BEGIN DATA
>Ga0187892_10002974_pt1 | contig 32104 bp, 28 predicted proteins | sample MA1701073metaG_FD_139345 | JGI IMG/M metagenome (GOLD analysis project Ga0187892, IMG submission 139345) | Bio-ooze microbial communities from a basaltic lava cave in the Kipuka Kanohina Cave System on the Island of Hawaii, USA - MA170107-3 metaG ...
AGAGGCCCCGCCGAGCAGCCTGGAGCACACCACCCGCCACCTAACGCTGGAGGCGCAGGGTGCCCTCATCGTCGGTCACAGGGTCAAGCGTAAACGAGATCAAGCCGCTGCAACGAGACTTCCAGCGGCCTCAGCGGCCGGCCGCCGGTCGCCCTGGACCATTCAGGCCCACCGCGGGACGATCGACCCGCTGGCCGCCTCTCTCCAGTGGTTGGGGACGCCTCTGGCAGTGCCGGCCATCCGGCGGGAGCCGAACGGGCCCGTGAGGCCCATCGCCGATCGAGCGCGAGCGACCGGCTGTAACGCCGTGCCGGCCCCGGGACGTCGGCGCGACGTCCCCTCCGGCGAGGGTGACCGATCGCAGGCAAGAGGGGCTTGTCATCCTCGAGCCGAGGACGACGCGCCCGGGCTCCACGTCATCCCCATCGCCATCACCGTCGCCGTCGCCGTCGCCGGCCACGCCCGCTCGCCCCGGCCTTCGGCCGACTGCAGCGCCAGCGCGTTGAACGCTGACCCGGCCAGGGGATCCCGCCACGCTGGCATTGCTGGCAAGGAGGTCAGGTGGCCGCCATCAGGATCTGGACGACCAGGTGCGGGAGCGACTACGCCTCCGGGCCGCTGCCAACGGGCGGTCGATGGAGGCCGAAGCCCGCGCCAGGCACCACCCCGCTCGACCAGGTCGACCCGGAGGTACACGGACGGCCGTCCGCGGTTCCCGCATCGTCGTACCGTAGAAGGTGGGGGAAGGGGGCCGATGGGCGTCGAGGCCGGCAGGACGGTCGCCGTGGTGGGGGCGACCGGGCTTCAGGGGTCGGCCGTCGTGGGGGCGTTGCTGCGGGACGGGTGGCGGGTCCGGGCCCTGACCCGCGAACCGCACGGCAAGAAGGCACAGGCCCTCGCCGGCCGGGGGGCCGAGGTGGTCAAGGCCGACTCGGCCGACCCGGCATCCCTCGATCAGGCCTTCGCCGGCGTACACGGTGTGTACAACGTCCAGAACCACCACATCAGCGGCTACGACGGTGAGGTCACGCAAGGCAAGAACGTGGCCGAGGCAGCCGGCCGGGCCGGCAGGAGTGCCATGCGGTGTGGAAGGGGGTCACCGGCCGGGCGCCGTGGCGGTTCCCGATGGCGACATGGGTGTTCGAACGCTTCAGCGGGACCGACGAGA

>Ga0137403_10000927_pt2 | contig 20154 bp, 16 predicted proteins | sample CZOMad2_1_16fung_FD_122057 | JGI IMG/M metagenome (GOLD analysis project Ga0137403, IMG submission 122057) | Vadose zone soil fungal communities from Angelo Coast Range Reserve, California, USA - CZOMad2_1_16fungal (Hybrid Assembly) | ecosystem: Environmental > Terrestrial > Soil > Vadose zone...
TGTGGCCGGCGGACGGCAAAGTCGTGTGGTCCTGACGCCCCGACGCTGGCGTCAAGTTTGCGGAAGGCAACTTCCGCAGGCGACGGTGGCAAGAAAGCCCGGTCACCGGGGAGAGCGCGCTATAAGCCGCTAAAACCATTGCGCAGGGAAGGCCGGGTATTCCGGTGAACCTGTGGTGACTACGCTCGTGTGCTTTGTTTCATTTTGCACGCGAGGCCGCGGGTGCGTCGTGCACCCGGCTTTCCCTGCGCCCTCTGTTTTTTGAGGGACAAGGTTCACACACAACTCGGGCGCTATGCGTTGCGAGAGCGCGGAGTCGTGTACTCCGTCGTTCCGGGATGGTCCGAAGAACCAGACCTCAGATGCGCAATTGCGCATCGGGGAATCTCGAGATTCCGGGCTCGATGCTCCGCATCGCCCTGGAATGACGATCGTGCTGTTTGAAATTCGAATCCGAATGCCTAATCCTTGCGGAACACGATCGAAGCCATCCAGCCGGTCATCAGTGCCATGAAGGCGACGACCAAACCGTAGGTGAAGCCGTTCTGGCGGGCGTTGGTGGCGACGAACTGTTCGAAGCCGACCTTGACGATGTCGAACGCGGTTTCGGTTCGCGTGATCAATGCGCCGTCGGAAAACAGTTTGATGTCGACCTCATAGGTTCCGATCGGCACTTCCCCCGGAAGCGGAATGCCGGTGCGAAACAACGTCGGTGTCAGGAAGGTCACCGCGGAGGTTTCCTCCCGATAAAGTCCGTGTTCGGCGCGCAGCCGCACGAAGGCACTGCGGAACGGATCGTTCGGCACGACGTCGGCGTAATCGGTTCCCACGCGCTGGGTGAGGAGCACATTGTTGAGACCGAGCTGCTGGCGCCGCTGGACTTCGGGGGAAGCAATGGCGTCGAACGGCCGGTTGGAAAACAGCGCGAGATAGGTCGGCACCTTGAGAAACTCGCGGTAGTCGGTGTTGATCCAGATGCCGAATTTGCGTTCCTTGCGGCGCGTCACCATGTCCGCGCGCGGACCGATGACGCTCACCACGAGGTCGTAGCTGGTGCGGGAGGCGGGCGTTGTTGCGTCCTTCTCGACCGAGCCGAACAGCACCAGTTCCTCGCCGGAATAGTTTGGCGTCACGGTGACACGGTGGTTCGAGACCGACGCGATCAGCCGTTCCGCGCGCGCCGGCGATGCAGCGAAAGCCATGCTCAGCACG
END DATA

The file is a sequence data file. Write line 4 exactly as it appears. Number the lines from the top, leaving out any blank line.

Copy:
TGTGGCCGGCGGACGGCAAAGTCGTGTGGTCCTGACGCCCCGACGCTGGCGTCAAGTTTGCGGAAGGCAACTTCCGCAGGCGACGGTGGCAAGAAAGCCCGGTCACCGGGGAGAGCGCGCTATAAGCCGCTAAAACCATTGCGCAGGGAAGGCCGGGTATTCCGGTGAACCTGTGGTGACTACGCTCGTGTGCTTTGTTTCATTTTGCACGCGAGGCCGCGGGTGCGTCGTGCACCCGGCTTTCCCTGCGCCCTCTGTTTTTTGAGGGACAAGGTTCACACACAACTCGGGCGCTATGCGTTGCGAGAGCGCGGAGTCGTGTACTCCGTCGTTCCGGGATGGTCCGAAGAACCAGACCTCAGATGCGCAATTGCGCATCGGGGAATCTCGAGATTCCGGGCTCGATGCTCCGCATCGCCCTGGAATGACGATCGTGCTGTTTGAAATTCGAATCCGAATGCCTAATCCTTGCGGAACACGATCGAAGCCATCCAGCCGGTCATCAGTGCCATGAAGGCGACGACCAAACCGTAGGTGAAGCCGTTCTGGCGGGCGTTGGTGGCGACGAACTGTTCGAAGCCGACCTTGACGATGTCGAACGCGGTTTCGGTTCGCGTGATCAATGCGCCGTCGGAAAACAGTTTGATGTCGACCTCATAGGTTCCGATCGGCACTTCCCCCGGAAGCGGAATGCCGGTGCGAAACAACGTCGGTGTCAGGAAGGTCACCGCGGAGGTTTCCTCCCGATAAAGTCCGTGTTCGGCGCGCAGCCGCACGAAGGCACTGCGGAACGGATCGTTCGGCACGACGTCGGCGTAATCGGTTCCCACGCGCTGGGTGAGGAGCACATTGTTGAGACCGAGCTGCTGGCGCCGCTGGACTTCGGGGGAAGCAATGGCGTCGAACGGCCGGTTGGAAAACAGCGCGAGATAGGTCGGCACCTTGAGAAACTCGCGGTAGTCGGTGTTGATCCAGATGCCGAATTTGCGTTCCTTGCGGCGCGTCACCATGTCCGCGCGCGGACCGATGACGCTCACCACGAGGTCGTAGCTGGTGCGGGAGGCGGGCGTTGTTGCGTCCTTCTCGACCGAGCCGAACAGCACCAGTTCCTCGCCGGAATAGTTTGGCGTCACGGTGACACGGTGGTTCGAGACCGACGCGATCAGCCGTTCCGCGCGCGCCGGCGATGCAGCGAAAGCCATGCTCAGCACG